Legion calls for fining firms that charge veterans for claims work
 Photo by Alyssa Schukar/The American Legion

Legion calls for fining firms that charge veterans for claims work

It’s time to reinstate penalties for groups that charge veterans excessive fees for benefits claims consultations, American Legion Legislative Director Lawrence Montreuil testified to Congress on March 29.

During his testimony before the House Veterans' Affairs Subcommittee on Disability Assistance and Memorial Affairs, Montreuil expressed the Legion’s support for H.R. 1139, the Governing Unaccredited Representatives Defrauding (GUARD) VA Benefits Act. The bipartisan legislation would reinstate criminal penalties for those who charge veterans unauthorized fees relating to disability claims for benefits.

“Many of these fees, in our opinion, are excessive,” he said, noting that the costs can be $4,000 to $8,000, while The American Legion and other veterans service organizations perform the same service for no charge.

In the past two years, American Legion service officers have successfully secured nearly $31 billion in claims benefits for veterans.

Subcommittee Ranking Member Rep. Chris Pappas, D-N.H., is a co-sponsor of the legislation.  “It’s alarming because the more third parties that have a hand in veterans’ claims, the greater potential for fraud and abuse there is, which I’m sure you’ll agree, we must prevent,” he said. “To provide veterans with competent and qualified help and protect them from individuals who may be targeting their benefits, VA has long operated on an accreditation and fees program to provide oversight of those who assist with claims preparation.”

Pappas also noted that under current law, VA is the only organization that can charge individuals for the service. In 2006, Congress stripped away the penalty but kept the law intact. Pappas says his bill will reinstate the penalty.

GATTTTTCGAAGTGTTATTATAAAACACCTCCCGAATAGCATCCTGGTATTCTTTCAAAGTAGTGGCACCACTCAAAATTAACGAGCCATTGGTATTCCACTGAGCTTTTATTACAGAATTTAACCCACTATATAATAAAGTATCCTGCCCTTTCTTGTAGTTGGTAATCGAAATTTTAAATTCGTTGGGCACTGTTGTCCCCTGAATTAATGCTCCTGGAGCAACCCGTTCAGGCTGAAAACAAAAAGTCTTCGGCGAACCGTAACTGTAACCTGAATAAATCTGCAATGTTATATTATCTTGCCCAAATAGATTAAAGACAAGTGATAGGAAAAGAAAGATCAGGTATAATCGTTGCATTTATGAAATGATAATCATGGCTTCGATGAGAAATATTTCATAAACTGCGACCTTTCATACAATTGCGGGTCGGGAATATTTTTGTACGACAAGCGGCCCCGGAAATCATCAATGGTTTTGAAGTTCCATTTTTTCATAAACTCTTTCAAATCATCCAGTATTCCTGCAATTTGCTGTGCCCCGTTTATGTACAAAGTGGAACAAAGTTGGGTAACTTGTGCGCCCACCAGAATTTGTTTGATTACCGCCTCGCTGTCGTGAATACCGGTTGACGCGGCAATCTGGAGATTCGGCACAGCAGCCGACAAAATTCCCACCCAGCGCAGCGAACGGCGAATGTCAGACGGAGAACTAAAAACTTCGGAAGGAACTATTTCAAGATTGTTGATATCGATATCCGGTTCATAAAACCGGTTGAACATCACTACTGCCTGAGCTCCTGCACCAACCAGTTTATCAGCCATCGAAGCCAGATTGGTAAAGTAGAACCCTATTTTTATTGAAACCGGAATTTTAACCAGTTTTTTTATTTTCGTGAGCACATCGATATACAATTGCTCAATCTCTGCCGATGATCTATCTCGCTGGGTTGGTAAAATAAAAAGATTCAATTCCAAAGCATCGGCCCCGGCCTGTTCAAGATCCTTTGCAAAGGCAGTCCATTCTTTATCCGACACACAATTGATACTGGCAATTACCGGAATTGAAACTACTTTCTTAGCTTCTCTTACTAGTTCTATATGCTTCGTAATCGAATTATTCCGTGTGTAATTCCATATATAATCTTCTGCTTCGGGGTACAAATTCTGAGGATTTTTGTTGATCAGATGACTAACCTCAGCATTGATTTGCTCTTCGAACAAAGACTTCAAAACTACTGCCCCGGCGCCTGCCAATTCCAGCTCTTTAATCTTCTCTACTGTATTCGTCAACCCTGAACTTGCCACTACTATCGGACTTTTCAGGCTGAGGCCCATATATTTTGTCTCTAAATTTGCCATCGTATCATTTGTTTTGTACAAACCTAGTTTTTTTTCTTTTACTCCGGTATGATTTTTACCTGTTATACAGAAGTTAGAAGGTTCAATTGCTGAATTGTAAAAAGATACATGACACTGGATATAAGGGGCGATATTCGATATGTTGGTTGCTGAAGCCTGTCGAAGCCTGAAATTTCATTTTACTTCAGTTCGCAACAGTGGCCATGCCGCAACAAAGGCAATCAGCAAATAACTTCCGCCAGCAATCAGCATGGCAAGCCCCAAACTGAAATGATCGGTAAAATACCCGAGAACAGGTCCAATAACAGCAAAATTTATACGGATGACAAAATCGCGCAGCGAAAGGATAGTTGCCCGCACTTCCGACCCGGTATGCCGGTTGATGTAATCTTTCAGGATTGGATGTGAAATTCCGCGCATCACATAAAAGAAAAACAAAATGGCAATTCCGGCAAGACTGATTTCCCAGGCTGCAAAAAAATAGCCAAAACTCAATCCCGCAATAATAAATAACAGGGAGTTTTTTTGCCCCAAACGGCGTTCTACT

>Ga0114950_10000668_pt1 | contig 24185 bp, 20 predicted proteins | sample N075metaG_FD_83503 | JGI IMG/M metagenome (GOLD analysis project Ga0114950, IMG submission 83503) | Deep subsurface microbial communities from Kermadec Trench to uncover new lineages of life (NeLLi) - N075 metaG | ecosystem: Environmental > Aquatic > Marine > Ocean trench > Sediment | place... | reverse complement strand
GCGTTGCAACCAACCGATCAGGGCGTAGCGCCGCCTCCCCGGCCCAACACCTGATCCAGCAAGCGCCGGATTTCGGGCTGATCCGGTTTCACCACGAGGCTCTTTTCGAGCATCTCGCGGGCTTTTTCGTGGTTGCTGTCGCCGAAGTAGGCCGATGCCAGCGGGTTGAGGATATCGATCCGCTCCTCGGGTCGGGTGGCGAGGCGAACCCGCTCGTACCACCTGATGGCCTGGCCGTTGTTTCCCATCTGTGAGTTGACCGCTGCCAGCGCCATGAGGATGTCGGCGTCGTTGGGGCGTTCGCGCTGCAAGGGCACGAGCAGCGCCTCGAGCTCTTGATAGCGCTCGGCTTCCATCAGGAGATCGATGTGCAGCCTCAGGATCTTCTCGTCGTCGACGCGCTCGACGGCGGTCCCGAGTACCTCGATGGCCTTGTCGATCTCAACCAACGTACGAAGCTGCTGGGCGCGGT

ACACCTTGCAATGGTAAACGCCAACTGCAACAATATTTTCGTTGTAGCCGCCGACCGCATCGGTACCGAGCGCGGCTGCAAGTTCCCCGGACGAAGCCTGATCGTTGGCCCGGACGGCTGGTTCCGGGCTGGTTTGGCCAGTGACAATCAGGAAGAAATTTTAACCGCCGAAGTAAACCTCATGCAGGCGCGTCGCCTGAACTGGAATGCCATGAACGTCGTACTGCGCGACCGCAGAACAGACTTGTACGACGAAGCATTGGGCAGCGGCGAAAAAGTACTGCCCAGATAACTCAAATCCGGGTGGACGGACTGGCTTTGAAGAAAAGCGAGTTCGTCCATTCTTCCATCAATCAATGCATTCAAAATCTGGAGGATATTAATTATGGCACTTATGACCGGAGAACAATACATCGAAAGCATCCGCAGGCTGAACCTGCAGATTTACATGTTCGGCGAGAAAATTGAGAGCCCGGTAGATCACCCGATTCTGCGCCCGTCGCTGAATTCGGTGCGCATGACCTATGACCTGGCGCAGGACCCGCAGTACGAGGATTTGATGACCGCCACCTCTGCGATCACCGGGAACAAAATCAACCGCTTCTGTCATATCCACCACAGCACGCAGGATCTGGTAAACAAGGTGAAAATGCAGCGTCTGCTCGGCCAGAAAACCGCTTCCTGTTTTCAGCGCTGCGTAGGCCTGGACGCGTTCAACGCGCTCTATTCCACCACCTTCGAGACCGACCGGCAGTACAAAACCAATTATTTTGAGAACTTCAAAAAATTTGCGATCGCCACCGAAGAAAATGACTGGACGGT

The testimony was a key part of the subcommittee hearing that also included discussions regarding disability benefits, survivor benefits and outreach.

Montreuil testified just before the Senate voted to repeal the 1991 and 2002 Authorizations for the Use of Military Force, or AUMFs. The bill now goes to the House. 

“Decisions over war and peace are among the most important decisions deliberated in the halls of Congress, and many of the bills that we are discussing today are the end result of the decision to go to war 20 years ago,” he said. “From caring for Gold Star families who lost their loved ones to streamlining claims and appeals process for millions of veterans exposed to burn pits are the direct results of decisions of war and peace.

“Although wars end, our moral obligation to uphold our promise to those who we send into harm’s way, and ensure they receive the care and benefits they rightfully deserve has no expiration date.”